Focus Paralane 2017 with NINJA BB

Road bikes have become even more streamlined into various disciplines, with subcategories coming out of at a cadence that even Contador would find hard to match. Whatever your desired sort of ride, there’s surely a bike out there to suit you. But while that sounds like brilliant news, it’s a confounding mess trying to work out what to spend your money on. After all, a more specialist bike is only really good for its speciality, and therefore offers limited flexibility should your route fling up some surprises. There’s hope though: the latest generation of endurance disc bikes appear to have it all, capable of Gran Fondos, gravel adventures, forests, tarmac and overcoming the filthiest conditions. Are they the one-stop-shop bike without any risk to performance? It almost sounds too good to be true.

The current crop of endurance bikes have a bad rep: they lack a certain sex appeal. Quite honestly – even though we’re unlikely to admit it – these more upright and comfort-focused endurance bikes just don’t look fast enough, and we’re drawn in more by ‘real’ racing bikes ridden by pros.The Cloppenburg-based company chose Berlin’s Friedrichshain for the exclusive launch of the brand new Paralane. And very much in tune with bike’s hype of ‘there’s no bad weather,’ there was a 100 km ride ahead of us in bad weather that wanted to play ball.

So what’s different about Paralane?

Put the new Focus Paralane side by side with their Izalco Max Disc and the differences are evident: shorter reach and higher stack, meaning that the standover height diminishes too. The sloped top tube and other clever details aren’t just for performance gains, but they also lend the Paralane its faster-looking aesthetic, differentiating it from a regular endurance bike. Focus were keen to avoid falling into the trap of a long head tube (often combined with a tower of spacers), which gives off a pretty pensioner-esque look.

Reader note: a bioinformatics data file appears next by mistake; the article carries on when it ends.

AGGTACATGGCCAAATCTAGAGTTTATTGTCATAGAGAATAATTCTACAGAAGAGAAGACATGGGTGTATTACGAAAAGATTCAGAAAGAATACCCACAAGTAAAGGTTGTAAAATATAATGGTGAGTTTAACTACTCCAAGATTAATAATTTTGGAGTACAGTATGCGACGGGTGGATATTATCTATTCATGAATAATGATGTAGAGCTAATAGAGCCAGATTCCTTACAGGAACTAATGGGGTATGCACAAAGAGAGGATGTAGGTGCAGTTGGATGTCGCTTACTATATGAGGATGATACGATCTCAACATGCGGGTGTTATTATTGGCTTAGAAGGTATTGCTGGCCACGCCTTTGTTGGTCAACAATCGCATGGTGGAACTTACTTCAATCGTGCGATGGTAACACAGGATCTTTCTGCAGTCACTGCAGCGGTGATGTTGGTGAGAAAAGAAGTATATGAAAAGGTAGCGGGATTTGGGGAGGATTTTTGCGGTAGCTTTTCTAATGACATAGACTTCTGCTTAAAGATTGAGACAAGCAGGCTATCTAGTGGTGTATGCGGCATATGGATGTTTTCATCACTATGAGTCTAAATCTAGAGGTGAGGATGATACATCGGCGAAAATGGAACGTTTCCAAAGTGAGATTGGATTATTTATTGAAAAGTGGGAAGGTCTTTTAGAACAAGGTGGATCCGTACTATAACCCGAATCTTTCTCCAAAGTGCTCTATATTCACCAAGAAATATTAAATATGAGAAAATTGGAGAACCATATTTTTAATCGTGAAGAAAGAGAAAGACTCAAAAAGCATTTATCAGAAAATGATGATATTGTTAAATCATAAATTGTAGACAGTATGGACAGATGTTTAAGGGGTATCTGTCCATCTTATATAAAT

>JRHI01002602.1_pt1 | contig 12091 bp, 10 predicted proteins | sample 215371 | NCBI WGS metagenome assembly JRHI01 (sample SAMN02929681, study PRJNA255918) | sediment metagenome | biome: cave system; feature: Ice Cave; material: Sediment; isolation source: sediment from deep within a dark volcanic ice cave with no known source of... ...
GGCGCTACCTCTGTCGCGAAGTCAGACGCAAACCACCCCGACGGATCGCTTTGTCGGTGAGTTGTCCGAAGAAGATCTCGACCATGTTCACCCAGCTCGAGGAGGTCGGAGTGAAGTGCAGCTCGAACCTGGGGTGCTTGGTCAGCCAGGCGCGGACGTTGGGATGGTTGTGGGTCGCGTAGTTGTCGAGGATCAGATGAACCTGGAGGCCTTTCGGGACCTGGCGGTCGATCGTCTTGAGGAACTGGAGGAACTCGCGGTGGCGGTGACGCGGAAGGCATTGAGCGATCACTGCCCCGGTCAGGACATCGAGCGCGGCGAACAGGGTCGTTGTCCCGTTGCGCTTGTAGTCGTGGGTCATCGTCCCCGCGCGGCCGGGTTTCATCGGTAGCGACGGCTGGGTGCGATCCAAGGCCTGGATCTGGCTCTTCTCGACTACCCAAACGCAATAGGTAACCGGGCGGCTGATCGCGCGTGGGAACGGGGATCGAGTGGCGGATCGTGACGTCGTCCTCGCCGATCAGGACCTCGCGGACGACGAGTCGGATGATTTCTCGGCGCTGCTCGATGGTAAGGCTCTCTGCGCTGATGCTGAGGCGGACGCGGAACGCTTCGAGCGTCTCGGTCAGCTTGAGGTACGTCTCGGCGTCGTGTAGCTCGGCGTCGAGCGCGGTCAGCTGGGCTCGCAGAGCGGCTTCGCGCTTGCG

So instead of just lengthening the head tube, they’re also added 15 mm to the fork length, which means that the steerer can be kept short and there’s even additional tire clearance (up to 35 mm).

Then the bottom bracket drop was lowered to 75 mm, which impacts the stack and lowers the bike’s centre of gravity, which makes the bike more stable – especially when considered alongside the 1,000 m wheelbase, the slack 72° head angle and the long 46 mm fork rake. In layman’s terms, the Paralane now looks much more performance-focused, although its stack is still very much aligned with regular endurance bikes.

Unlike other brands, Focus have deliberately avoided vibration-eliminating inserts as well as other mechanical technologies with the same aim. But why’s that? Well, the Focus technicians believe that a specific carbon layup as well as a meticulously designed frame and tube profile will provide all the comfort you’ll need on a ride. The Cloppenburg-based company calls this Comfort Improving Areas, or C.I.A. for short. The following 3D illustration depicts the technology.

The cross-section of the seatstays and chainstays were vital, and Focus designed these to flatten off in an almost elliptical shape towards the dropouts to increase comfort. The seat tube also has a comfort-enhancing design, with a flatter, butted shape towards the bottom bracket zone.

In the pursuit of reducing vertical acting forces, the chainstays and seatstays are curved into the centre of the rear triangle.

In the pursuit of reducing vertical acting forces, the chainstays and seatstays are curved into the centre of the rear triangle.

With its minimal diameter of just 25.4 mm, the Concept CPX Plus seatpost is primed for comfort.